GE’s new Center for Additive Technology Advancement (CATA) looks like a futuristic set for a Stanley Kubrick movie. Everything seems to be white: the walls, the gleaming floors, even the noise from rows of laser-powered 3D printers near the entrance, quietly making everything from jet engine blades to oil valves.
Located by a new highway exit just minutes from the Pittsburgh airport, the center, which opened in April, is so new even Uber drivers require human navigation. But the center is no mirage.
Few cities embody the boom-and-bust cycle of American industry more than Pittsburgh. Today there are no steel mills left, but the city is rising again, in part because it focused on science, research and education. Carnegie Mellon University is the place to study robotics, Google and Tesla Motors opened offices here and the world’s most sustainable building is located at the Phipps Conservatory and Botanical Gardens. “We’ve tapped into America’s best-kept secret,” says Jennifer Cipolla, who runs CATA.
Additive technologies like 3D printing are the latest twist on manufacturing. “Normally when you want to produce a part, you start with a big piece of metal and machine it down,” Cipolla says. “But you also create a lot of waste. Additive allows you to grow something from the ground up from a bed of metal powder, sand or other material. There’s hardly any waste because you can reclaim pretty much everything. It also allows you to create much more complex internal geometries that would be otherwise very difficult or expensive to achieve, creating parts with improved performance.”
GE Aviation, for example, is already printing parts for jet engines, and GE Oil & Gas is using printers to make valves. The idea behind CATA, which is funded by each of the various GE businesses, is to bring additive into the mainstream for all of them. “Our mission is to ensure additive technology becomes a standard part of the tool kit for each business,” Cipolla says. “By having a shared facility, they can share the cost burden and we can advance the technology across the entire company much more rapidly than if they were to invest individually.”
Cipolla says there are a number of factors that are not yet well-understood in additive. Even though the machines can print very sophisticated fuel nozzles, for instance, “most additive machines are still not production-ready,” she says. “But GE is at the forefront of innovation in this area, pushing the boundaries and driving their industrialization.”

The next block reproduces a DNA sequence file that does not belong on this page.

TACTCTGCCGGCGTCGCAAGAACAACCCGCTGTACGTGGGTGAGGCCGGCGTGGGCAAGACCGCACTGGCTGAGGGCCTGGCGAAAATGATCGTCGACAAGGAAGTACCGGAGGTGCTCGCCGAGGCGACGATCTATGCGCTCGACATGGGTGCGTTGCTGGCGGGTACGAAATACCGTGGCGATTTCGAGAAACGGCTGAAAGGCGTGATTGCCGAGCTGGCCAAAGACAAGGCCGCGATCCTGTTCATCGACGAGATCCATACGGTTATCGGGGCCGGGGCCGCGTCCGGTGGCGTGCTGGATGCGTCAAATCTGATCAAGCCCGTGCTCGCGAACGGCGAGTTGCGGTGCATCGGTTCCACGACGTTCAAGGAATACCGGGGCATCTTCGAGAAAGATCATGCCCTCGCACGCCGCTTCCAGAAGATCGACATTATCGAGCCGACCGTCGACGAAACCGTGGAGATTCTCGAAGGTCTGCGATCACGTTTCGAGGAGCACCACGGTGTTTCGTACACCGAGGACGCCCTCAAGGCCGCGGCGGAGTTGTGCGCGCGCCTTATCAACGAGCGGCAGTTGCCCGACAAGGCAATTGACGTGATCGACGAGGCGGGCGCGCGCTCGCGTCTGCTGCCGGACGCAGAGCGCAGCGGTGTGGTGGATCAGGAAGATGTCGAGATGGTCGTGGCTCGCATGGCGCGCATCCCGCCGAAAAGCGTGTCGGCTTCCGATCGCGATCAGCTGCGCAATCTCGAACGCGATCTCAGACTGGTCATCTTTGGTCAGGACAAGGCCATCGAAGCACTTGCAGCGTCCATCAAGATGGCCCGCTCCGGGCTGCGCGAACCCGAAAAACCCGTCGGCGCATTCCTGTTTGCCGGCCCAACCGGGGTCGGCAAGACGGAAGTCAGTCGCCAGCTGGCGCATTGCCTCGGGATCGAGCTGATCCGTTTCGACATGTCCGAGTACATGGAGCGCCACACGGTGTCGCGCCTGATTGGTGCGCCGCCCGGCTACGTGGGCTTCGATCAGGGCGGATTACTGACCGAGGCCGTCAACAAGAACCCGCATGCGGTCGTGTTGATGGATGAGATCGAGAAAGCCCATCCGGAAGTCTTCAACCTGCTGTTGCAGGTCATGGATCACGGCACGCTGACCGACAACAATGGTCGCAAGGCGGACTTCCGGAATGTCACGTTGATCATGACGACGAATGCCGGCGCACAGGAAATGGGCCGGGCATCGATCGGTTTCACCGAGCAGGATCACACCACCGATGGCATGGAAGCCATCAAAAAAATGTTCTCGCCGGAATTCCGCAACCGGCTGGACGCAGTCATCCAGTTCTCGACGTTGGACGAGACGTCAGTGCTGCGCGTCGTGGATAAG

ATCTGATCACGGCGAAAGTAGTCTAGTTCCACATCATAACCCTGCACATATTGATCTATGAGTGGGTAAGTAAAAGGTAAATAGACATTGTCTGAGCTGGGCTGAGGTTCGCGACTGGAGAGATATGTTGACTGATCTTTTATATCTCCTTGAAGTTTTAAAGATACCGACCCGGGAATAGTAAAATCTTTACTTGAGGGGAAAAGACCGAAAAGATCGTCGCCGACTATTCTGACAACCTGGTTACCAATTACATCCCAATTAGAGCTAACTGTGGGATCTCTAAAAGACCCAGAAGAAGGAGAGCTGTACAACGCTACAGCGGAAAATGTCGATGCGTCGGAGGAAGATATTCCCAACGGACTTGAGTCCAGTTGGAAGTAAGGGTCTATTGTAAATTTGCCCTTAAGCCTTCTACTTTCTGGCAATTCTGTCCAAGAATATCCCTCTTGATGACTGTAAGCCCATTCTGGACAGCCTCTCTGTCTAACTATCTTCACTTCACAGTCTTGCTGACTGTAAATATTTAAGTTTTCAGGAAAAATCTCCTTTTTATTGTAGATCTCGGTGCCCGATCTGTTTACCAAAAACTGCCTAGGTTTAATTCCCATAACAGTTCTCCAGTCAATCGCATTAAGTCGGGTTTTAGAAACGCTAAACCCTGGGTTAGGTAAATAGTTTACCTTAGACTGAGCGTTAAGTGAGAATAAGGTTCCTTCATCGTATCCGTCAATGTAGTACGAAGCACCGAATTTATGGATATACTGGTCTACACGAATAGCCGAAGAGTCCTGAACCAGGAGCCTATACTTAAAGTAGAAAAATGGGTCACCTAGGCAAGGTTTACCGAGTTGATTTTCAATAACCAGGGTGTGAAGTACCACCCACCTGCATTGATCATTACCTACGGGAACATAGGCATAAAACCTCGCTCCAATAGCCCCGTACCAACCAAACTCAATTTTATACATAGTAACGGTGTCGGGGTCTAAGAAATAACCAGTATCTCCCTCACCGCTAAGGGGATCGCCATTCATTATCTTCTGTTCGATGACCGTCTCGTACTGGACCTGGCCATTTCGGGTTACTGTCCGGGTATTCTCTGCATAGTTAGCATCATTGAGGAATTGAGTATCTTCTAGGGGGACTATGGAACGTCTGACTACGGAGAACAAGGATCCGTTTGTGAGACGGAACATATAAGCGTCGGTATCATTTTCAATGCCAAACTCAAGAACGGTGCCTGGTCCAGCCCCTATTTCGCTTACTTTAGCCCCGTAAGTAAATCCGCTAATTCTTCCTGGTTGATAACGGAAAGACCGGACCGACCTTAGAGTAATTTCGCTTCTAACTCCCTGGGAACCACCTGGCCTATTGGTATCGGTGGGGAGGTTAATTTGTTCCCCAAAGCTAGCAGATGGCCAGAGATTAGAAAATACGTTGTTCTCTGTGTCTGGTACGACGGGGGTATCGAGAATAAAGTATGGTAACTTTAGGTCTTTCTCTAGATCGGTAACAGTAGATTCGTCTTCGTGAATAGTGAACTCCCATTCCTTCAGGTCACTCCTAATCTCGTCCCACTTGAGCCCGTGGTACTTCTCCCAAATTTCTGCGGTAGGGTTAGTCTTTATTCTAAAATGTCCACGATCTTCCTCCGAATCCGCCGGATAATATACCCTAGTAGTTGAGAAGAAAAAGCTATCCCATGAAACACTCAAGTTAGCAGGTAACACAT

That’s why CATA also has an “industrialization lab,” where GE businesses can bring their 3D designs and figure out how to speed up the process from lab- to full-scale production. Cipolla and her team will help them optimize the design and simulate what actual production would look like.
GE invested nearly $40 million in CATA, which will employ 50 workers. The facility has several direct metal laser melting (DMLM) machines, which can print parts in metal alloys. The company is planning to add $10 million worth of machines this year, including a $2 million DMLM printer with four lasers that can print four different parts at the same time and a laser hot-wire machine that can quickly and precisely restore worn-out parts.
Each DMLM machine breaks down a CAD design file layer by layer and uses the laser to fuse one fine layer on metal powder after another in the right design pattern. Each layer is between 20 to 80 microns thick and there are as many as 1,250 layers per inch — each less than the thickness of a human hair. The laser power ranges from 400 watts to 1 kilowatt, enough to burn a hole in a wall. “It’s exactly like welding, but on a microscopic scale,” says Brian Adkins, additive manufacturing engineer in charge of the machines.
While DMLM machines can be used for mass production, the sand binder jetting machine is a great tool for rapid prototyping. Instead of a laser, it uses a chemical binder to print casting molds from layers of fine sand, each 280 microns thick, infused with an activator. When the two chemicals mix, they start an exothermic reaction that hardens the sand into the desired shape. “We are making the Jell-O mold for the jelly,” says Dave Miller, the engineer working with the machine. “The sand mold gets stronger as it ages. It’s like concrete.”
Miller can print one complex mold in a day and have the casting back from the foundry the next day. “This is a huge breakthrough for rapid prototyping,” Miller says. “You’d normally spend many thousands of dollars and many weeks to achieve the same results. With this 3D printer you are cutting down costs and also your lead time.”
The final group of printers creates products from polymers. After printing a layer from a liquid resin, the machine zaps it with UV light, which hardens it. The machine can print from four different polymers at the same time, including one used for support material. The polymers can be used in combination, resulting in material with different qualities and colors. “There’s a cookbook that allows us to juggle the ingredients,” says Ed Rowley, the engineer presiding over the machines. “It allows us to create everything from elastomers to rigid plastic.”
The machines have applications from prototyping to tooling. Last week Rowley was printing an LED chandelier designed by the GE energy startup Current. It’s currently displayed in the lobby of the CATA facility.
GE Reports visited CATA last week. Take a look.
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